Assessment and aid crews were finally reaching many of the worst-hit villages on the Mentawai islands off the coast of Indonesian Sumatra, where a tsunami following a 7.7-magnitude earthquake Monday killed 413 people, with more than 300 others still missing.
But they said there were still some areas where aid wasn't getting through because of shortages of boats or inadequate or damaged infrastructure, raising fears of possible outbreaks of malaria and other diseases.
Another concern was that many parts of the island chain—a relatively sparsely populated area some 12 hours from Sumatra by boat—don't have well-stocked hospitals able to handle the crush of victims.
Although the situation was starting to get "relatively under control" after days of confusion over the tsunami's impact, much aid was still needed, said Lucky Tjahjono, deputy head of Health Crisis Management at Indonesia's Health Ministry, after a visit to the islands.
Experts said they were hopeful the series of smaller eruptions would help ease pressure built up inside the volcano without further loss of life, though they couldn't rule out the possibility of another major blast.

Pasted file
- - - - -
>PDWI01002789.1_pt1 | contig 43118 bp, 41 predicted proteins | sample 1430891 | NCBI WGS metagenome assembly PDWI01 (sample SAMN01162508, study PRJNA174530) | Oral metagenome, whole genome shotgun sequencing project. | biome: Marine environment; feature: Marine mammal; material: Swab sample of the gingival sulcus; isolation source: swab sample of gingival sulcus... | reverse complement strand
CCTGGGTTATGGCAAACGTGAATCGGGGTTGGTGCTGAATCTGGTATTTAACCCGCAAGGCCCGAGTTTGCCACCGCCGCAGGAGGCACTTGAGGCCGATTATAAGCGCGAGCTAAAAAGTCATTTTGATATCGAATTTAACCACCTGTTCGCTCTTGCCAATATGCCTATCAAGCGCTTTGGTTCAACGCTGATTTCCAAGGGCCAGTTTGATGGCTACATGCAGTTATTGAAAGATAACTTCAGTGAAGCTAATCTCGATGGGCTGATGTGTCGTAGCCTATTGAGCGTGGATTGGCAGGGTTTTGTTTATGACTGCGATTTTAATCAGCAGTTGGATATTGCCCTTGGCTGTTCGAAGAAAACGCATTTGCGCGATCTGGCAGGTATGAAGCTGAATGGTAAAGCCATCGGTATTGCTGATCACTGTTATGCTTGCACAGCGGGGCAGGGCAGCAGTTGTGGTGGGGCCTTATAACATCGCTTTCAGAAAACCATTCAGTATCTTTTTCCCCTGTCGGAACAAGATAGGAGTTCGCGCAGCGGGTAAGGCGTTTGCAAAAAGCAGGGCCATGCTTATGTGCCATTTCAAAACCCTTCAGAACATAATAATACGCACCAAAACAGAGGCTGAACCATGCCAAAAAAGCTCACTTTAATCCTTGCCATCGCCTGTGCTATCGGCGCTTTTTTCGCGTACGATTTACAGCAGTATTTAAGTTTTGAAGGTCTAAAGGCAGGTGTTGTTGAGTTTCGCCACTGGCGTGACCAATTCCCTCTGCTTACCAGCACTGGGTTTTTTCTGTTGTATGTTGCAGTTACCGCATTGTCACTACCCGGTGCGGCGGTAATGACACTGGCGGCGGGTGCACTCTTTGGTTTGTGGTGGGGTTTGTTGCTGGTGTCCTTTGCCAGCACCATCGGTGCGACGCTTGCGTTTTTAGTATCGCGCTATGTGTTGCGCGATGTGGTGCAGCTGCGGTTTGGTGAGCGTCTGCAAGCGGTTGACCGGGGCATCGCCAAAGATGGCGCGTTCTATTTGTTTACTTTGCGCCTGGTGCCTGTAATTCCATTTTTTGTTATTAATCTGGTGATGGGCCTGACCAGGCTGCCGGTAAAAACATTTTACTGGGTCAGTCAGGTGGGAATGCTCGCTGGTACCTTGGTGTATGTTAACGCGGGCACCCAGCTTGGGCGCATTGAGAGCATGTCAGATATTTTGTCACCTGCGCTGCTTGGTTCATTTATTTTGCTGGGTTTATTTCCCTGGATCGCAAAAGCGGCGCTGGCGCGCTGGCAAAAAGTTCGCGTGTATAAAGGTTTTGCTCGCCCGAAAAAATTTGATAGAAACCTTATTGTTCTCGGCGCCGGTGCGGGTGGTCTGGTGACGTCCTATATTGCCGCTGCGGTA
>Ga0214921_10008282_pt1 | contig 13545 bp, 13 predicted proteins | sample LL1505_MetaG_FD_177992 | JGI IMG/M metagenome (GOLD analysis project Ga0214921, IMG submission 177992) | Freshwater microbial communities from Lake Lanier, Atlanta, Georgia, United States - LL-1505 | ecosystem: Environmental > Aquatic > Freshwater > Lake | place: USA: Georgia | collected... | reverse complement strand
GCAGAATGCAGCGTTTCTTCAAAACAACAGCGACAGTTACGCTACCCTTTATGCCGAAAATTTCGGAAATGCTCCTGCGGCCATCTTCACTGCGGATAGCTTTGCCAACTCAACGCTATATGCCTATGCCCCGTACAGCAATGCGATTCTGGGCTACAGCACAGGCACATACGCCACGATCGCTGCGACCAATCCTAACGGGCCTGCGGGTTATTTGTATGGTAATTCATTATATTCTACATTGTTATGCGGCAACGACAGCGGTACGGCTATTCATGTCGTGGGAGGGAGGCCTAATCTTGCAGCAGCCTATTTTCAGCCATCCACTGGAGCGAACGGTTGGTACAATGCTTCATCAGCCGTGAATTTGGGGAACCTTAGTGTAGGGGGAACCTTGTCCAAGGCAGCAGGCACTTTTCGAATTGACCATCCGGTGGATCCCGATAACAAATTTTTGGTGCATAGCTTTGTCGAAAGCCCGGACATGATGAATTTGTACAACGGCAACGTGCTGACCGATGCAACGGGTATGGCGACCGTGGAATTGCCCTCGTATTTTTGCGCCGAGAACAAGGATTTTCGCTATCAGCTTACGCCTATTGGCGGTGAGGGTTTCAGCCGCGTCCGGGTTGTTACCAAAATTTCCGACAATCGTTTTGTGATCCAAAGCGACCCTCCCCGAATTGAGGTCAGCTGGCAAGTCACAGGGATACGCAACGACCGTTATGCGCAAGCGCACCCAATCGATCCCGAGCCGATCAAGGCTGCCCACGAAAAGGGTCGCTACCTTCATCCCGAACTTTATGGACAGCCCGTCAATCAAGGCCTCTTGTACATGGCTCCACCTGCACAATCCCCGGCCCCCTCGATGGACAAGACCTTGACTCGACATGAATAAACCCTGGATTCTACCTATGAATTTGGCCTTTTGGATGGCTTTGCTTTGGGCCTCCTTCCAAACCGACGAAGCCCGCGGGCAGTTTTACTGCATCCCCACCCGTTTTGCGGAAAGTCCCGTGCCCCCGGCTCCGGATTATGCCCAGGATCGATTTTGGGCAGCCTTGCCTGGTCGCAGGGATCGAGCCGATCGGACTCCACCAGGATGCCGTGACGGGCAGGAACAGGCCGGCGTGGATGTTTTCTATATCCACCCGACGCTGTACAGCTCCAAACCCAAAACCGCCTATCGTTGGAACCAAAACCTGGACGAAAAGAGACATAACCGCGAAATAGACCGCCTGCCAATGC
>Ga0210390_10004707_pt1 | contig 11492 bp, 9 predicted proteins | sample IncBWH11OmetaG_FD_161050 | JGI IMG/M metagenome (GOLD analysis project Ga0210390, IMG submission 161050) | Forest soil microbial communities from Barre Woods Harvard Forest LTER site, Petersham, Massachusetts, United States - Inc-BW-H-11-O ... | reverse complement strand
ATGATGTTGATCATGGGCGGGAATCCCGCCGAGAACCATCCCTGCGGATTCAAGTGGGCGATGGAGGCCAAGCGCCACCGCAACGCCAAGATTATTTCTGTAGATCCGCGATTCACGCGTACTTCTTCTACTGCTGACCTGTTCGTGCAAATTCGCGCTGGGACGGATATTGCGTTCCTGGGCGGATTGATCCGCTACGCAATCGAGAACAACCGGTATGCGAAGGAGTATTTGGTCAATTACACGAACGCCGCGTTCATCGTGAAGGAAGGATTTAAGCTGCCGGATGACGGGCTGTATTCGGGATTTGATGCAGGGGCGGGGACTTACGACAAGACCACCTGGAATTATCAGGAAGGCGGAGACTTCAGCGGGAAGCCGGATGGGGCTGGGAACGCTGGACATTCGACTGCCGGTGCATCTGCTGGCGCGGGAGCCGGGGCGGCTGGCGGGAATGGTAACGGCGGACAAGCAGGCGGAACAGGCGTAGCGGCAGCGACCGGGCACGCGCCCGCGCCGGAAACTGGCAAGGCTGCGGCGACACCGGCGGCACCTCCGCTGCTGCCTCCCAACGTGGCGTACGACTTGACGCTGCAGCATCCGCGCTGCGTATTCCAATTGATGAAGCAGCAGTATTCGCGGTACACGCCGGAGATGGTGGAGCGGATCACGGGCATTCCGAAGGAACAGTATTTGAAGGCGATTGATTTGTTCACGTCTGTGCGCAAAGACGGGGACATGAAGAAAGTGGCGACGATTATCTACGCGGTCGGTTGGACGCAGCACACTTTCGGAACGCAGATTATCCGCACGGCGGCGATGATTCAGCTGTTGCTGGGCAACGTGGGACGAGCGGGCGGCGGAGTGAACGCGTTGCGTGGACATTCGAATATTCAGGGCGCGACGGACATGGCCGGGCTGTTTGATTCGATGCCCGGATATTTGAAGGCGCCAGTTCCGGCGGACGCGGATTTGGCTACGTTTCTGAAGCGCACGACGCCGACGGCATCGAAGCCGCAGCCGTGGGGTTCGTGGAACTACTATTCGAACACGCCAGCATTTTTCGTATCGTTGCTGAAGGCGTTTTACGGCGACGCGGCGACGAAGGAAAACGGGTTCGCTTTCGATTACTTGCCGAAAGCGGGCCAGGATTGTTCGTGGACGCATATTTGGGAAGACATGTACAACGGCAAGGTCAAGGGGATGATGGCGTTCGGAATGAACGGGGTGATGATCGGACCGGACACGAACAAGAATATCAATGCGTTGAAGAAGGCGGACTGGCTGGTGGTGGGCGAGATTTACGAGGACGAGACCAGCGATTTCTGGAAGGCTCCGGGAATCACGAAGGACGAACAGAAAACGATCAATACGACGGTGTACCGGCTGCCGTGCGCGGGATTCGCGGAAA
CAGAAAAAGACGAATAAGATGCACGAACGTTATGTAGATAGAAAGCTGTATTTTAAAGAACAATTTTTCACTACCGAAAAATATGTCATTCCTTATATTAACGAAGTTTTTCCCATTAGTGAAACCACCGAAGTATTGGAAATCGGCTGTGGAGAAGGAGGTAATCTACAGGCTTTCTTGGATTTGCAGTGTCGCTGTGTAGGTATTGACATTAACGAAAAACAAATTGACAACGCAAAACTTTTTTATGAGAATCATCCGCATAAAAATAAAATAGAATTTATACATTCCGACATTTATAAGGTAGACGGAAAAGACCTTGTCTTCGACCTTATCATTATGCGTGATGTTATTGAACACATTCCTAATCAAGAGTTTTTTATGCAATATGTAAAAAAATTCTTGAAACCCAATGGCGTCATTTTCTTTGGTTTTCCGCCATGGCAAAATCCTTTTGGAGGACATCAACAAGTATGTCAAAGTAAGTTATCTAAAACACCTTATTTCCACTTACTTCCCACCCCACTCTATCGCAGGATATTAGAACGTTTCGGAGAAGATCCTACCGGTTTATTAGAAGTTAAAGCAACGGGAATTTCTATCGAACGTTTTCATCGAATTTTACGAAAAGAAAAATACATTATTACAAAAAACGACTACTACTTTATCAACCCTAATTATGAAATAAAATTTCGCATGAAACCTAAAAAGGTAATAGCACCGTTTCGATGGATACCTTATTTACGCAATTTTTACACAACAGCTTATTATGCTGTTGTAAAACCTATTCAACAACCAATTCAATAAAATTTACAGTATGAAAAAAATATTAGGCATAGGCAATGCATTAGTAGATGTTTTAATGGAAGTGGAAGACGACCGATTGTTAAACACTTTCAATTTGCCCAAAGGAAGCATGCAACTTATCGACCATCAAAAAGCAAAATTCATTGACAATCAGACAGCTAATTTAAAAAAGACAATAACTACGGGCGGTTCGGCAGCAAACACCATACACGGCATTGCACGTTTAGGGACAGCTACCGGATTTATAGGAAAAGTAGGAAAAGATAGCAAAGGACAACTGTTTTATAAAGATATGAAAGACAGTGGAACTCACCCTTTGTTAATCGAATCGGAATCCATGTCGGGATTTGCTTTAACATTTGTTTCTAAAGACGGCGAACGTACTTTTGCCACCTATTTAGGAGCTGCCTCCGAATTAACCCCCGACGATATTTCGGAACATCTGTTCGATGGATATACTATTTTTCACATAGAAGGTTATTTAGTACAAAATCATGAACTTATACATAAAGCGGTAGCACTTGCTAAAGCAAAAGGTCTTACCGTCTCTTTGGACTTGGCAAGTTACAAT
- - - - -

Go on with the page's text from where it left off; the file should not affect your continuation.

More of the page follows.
Further away from the volcano, fears were rising that diseases could appear in impromptu refugee camps, where scores of evacuees are taking temporary shelter, unsure of when they can return.
The head of health-crisis management at Indonesia's Health Ministry, Mujiharto, who like many Indonesians goes by only one name, said relief workers were especially concerned about respiratory problems, among other issues, as residents dealt with all the ash.
Officials were shipping out 65,000 masks for residents to use to cover their mouths from ash, and were building toilets and garbage bins to help prevent the spread of disease.
On the positive side, officials said the more-central location of Mt. Merapi compared with the Mentawai islands, and the better infrastructure, make it easier to manage the disaster response.